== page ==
So this is where it all starts for us couponers…the COUPON! Lets take some time to review exactly how coupons work. I think it is important for us all to understand a little bit about those precious slips of paper we so cherish!
Here is the dictionary’s definition:
coupon[koo-pon, kyoo-] -noun
a portion of a certificate, ticket, label, advertisement, or the like, set off from the main body by dotted lines or the like to emphasize its separability, entitling the holder to something, as a gift r discount, or for use as an order blank, a contest entry form, etc.
And here is a couponer’s definition:
coupon[koo-pon, kyoo-] -noun
That’s right…. coupons equal cash. The more you use, the more cash stays in your pocket! This might seem really basic, but I have to admit that before I started this all I really didn’t understand the true value of the coupon.
When I go to the grocery store and my total drops from $106 to $45 after coupons that is $61 back in my pocket! $61 that I can use to take a fun outing for the day, deposit into my savings account, or make an extra payment on my mortgage! Had I not handed over that little stack of coupons that $61 would belong to the store and be forever gone from my bank account.
So here are what all those little numbers mean on your coupon…
(5)- This number will always be a 5 or a 9. A 5 means that the coupon can be doubled and a 9 means that it cannot be doubled. This only applies to stores that double coupons. If you are not sure if you have doubles at your store, make sure to check out your store’s coupon policy.
(12345)- This is the Manufacturer Code that determines which products a coupon may be used for.
(678)- This is the Family Code and determines which grouping of products a coupon may be use for.
(90)- This is the Value Code that tells the register how much to deduct from your total. There is a chart that these numbers correspond to. For example this “90″ means that the coupon has a value of .90. A coupon with a Value Code of 74 is worth $5.
(0)- This is a calculated number used by the manufacturer. It has no real relevance to us couponers.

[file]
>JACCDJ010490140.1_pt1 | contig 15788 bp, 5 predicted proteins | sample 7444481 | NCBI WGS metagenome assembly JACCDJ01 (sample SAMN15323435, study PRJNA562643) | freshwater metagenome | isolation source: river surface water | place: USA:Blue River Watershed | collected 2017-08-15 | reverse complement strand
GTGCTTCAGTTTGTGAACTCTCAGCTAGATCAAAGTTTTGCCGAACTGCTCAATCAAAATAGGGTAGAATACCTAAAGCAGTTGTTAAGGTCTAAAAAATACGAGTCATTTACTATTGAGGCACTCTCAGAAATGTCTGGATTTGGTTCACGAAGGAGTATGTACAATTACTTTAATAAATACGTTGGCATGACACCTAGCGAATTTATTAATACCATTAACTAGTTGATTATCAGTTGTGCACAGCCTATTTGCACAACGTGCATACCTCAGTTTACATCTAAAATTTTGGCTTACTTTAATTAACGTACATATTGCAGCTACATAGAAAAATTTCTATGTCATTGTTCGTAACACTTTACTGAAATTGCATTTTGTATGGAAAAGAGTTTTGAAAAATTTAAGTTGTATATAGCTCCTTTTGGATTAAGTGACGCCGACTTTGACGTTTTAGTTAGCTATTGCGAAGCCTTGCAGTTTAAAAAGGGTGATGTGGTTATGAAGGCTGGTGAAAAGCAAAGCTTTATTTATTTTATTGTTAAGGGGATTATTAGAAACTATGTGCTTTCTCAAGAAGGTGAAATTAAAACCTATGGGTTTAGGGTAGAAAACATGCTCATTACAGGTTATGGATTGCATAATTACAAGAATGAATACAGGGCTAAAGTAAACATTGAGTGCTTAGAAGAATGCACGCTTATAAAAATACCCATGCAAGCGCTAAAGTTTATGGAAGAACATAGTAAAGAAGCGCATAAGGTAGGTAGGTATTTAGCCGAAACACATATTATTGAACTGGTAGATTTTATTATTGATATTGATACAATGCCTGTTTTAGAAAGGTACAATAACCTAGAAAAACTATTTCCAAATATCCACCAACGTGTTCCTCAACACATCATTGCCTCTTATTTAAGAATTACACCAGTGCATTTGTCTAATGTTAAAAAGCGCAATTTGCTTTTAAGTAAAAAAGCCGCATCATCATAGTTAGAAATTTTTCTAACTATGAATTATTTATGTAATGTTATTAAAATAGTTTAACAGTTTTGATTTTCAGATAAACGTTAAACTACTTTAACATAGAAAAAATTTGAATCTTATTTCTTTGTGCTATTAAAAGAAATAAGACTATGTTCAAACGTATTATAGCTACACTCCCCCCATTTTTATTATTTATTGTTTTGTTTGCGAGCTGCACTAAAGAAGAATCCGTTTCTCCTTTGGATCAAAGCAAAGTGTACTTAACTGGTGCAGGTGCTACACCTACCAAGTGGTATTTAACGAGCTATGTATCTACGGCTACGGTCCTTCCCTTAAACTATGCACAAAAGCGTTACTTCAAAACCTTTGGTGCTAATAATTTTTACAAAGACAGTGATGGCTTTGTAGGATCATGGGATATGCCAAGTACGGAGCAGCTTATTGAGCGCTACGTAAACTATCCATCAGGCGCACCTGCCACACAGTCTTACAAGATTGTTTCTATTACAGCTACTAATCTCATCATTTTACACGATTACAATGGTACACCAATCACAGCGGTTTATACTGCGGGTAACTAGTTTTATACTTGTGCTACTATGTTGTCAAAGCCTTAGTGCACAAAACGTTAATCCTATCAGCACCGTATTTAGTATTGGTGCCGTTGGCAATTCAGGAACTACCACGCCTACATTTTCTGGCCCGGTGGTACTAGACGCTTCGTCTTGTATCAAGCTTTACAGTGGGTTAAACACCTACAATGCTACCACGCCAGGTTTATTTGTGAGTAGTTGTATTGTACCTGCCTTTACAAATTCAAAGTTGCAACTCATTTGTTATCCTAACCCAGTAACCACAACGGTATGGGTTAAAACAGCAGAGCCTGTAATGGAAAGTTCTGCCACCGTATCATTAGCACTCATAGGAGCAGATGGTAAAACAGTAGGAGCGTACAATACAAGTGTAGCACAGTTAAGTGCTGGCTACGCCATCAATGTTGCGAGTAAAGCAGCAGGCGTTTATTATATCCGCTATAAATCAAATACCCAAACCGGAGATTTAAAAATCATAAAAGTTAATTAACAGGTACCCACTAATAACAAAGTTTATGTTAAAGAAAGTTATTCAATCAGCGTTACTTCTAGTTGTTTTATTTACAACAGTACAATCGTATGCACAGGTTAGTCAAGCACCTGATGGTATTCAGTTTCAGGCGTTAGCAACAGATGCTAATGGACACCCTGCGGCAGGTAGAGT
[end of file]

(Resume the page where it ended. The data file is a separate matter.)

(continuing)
Note: The above is informational purposes only and should not be used to circumvent the text ($1 off a Jumbo Pack of Huggies) in any way. Couponers should always be ethical and use coupons only as they are intended to be used.
See a barcode that looks a little different? In 2012 some manufacturers started to transition to a new form of bar codes. This new new DataBar Coupon Barcode format provides manufacturers with more options for purchase requirements and values a. It also makes it possible to code more complex offers and enables the coupon to be validated at checkout to ensure the manufacturer intended the purchase that was made. Ideally, it may reduce coupon fraud.
Did you know that there is a whole process that the coupon goes through before and after you hand it over to the cashier?
First, the marketing department at a manufacturer decides that they would like to run a coupon campaign for one or many of their products. They then contact a coupon distributor such as Coupons.com or SmartSource (one type of newspaper insert) and arrange to have the coupon available to consumers. That is how the coupon ends up in our hands!
After you give the coupon over to the store they will send it to a Clearing House which sorts through the millions of coupons to ultimately determine how much is due to the store from each manufacturer. That report then gets sent to the manufacturers who cut a check to the store for the coupons that they submitted.
This is the one thing I wish more cashiers were more educated on! They often do not understand that the company they are working for (the Store) will ultimately be reimbursed for the coupons.
Moving right along…Check out the next section of my Getting Started with Couponing guide: Where to Find Coupons (Part 1).
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